I'm a pretty conservative Christian. And I've lived most of my life in pretty conservative Christian circles. My Facebook addiction, however, has connected me again with some good old friends who are pretty liberal Christians. Well . . . "pretty" liberal? A couple I can safely call radically liberal. And they would wear the title with pride.
Hearing their point of view on things is always valuable for me, because sometimes they're right. (Of course, just because they're right, it doesn't necessarily follow that I'm wrong . . . ! ) There are a few issues that we have marked, profound disagreement on. But on probably the majority of spiritual questions that come up, we agree more than we disagree -- and our disagreement usually has more to do with a question of emphasis.
For example, "social justice" seems to be a hot-button topic in most of the liberal Christian world I've been exposed to. Helping the oppressed, standing in solidarity with victims of injustice. And I don't know anyone in my camp who would argue against that idea. But my liberal friends just give it more emphasis -- probably in reaction to the seeming apathy they've seen in other Christians. And rightfully so. While liberals certainly don't have the corner on compassion, they do seem more willing to show it whole-heartedly, with no "spiritual agenda" attached.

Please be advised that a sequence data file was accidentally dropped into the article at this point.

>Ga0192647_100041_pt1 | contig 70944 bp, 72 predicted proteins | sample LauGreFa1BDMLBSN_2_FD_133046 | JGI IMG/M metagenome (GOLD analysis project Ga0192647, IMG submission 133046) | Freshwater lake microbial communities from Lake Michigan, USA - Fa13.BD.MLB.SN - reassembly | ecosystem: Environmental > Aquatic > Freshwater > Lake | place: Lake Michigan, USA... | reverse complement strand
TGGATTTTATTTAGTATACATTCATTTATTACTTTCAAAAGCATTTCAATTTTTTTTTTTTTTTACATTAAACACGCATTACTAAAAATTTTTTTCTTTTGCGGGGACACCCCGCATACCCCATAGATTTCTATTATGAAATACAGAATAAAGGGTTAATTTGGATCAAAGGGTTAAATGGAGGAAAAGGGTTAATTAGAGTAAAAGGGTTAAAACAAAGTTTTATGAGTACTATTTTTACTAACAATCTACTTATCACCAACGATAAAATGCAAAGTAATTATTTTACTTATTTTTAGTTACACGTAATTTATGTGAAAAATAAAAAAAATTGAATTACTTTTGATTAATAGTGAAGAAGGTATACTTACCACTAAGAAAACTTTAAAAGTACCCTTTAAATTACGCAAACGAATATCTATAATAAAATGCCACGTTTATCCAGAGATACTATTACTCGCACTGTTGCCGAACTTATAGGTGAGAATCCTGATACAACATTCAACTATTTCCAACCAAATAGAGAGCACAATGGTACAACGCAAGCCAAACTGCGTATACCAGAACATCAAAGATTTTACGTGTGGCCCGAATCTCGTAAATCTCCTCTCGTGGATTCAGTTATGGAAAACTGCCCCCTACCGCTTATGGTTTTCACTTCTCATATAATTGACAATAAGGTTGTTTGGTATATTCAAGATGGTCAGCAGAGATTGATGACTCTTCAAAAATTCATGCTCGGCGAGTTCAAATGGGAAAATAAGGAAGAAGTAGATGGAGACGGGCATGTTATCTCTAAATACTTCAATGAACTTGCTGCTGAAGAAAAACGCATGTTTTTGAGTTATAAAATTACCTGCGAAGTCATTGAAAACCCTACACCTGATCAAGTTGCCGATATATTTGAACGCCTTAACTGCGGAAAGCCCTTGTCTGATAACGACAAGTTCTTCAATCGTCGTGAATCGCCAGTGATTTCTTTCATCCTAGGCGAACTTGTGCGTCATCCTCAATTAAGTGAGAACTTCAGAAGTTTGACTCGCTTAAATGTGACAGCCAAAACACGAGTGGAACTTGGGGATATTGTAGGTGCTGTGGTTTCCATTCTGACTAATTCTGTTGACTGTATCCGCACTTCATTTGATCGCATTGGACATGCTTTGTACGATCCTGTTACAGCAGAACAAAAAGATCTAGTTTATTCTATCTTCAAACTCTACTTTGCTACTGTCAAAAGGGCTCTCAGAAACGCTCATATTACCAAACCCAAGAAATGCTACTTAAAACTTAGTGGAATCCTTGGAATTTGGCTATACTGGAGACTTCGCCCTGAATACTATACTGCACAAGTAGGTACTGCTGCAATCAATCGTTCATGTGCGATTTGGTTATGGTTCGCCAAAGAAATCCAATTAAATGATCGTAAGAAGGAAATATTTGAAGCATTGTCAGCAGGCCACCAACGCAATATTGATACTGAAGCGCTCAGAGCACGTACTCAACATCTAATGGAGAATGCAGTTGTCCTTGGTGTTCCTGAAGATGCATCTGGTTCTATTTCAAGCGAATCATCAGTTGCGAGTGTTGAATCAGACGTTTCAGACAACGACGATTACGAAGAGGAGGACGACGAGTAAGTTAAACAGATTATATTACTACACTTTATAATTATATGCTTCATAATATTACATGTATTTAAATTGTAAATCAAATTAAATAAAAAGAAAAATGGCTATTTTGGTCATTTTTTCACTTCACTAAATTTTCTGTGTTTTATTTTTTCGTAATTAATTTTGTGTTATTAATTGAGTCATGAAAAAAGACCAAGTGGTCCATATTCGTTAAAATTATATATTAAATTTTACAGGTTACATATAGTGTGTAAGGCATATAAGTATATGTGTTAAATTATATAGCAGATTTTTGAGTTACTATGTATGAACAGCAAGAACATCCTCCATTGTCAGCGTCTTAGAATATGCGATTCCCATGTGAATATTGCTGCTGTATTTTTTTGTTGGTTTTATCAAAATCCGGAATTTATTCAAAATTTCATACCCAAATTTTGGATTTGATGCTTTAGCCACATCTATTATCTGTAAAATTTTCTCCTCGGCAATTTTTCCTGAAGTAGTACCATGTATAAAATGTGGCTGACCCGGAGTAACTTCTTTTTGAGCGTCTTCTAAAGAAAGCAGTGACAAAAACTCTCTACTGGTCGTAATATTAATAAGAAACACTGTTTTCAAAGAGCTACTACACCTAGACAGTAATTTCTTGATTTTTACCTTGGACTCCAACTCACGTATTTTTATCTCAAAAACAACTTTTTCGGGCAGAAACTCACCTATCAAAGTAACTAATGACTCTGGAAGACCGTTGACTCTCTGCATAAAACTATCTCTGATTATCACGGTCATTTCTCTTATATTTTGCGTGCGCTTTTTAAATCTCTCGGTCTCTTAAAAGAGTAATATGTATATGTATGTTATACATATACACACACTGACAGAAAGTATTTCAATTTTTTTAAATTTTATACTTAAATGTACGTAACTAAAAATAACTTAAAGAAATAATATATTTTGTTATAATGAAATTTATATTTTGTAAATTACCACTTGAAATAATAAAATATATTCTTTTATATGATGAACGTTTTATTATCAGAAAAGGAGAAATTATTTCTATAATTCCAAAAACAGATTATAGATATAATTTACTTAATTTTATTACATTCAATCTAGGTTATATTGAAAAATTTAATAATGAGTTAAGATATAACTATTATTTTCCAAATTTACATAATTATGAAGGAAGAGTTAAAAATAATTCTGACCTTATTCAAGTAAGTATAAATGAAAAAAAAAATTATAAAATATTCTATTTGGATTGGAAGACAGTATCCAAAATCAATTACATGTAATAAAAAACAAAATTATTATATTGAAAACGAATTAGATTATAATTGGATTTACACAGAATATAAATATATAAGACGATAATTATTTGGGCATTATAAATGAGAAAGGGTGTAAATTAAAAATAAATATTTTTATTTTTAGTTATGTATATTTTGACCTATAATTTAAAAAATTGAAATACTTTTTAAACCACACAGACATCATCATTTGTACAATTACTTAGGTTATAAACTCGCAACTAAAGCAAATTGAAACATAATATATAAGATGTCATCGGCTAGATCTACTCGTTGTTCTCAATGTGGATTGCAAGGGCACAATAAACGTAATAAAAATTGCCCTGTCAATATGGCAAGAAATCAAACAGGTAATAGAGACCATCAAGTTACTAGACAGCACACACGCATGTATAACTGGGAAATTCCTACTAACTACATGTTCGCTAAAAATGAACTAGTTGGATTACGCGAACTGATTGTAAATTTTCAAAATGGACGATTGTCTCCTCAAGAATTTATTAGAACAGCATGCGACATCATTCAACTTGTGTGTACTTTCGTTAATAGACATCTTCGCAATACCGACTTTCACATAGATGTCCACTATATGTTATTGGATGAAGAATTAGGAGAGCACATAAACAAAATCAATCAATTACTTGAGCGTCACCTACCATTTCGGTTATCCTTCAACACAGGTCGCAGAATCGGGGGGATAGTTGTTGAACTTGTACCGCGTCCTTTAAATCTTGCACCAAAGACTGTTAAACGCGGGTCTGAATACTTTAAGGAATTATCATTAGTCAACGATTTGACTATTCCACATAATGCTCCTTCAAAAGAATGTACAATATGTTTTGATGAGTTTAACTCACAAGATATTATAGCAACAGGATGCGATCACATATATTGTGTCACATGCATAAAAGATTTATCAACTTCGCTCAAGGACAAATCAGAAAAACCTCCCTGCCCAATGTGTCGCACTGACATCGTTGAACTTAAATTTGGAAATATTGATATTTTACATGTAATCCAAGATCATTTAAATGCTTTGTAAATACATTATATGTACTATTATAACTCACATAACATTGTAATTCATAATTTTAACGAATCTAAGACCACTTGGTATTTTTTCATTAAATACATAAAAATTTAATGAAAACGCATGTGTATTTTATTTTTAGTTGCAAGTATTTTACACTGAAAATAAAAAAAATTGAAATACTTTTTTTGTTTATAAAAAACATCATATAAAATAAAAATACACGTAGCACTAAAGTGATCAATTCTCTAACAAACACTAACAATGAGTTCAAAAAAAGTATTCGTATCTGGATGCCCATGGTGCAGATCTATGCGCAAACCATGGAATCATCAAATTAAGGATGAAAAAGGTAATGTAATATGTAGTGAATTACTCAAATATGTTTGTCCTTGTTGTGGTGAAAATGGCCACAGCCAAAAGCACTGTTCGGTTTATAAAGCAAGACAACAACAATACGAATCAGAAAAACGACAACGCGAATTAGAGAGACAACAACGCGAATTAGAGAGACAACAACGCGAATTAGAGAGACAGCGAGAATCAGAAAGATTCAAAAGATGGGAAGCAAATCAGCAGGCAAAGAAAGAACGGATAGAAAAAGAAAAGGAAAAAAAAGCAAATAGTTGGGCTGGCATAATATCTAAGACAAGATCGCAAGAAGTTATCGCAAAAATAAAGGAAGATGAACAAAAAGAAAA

Interesting isn't it that the Church has a long history of lifting up the oppressed, the needy, the forgotten, the unwanted (think hospitals, orphanages, etc. etc.) -- while at the same time, it has a long history of intolerance and oppression toward those it disagrees with (think Crusades, witch hunts, etc. etc.). How can the Christian Church be such a schizophrenic organism? Because it is made up of fallen, imperfect Christians.
And because the task we are given -- to be the hands, feet, and face of God on earth -- is a formidable and complex one. We are to love perfectly, as God loves us all. We are called to be holy, as God is holy. And to do them both at the same time requires an indwelling God doing it through us. We simply aren't capable.
I admire liberal Christians I know for their commitment to the downtrodden. They see this as a command from Christ that is not meant just to be obeyed in our free time, as it is convenient for us, but as one which requires personal sacrifice and a willingness to enter into someone else's suffering. I have much to learn from them.
I wonder what they would have to learn from me.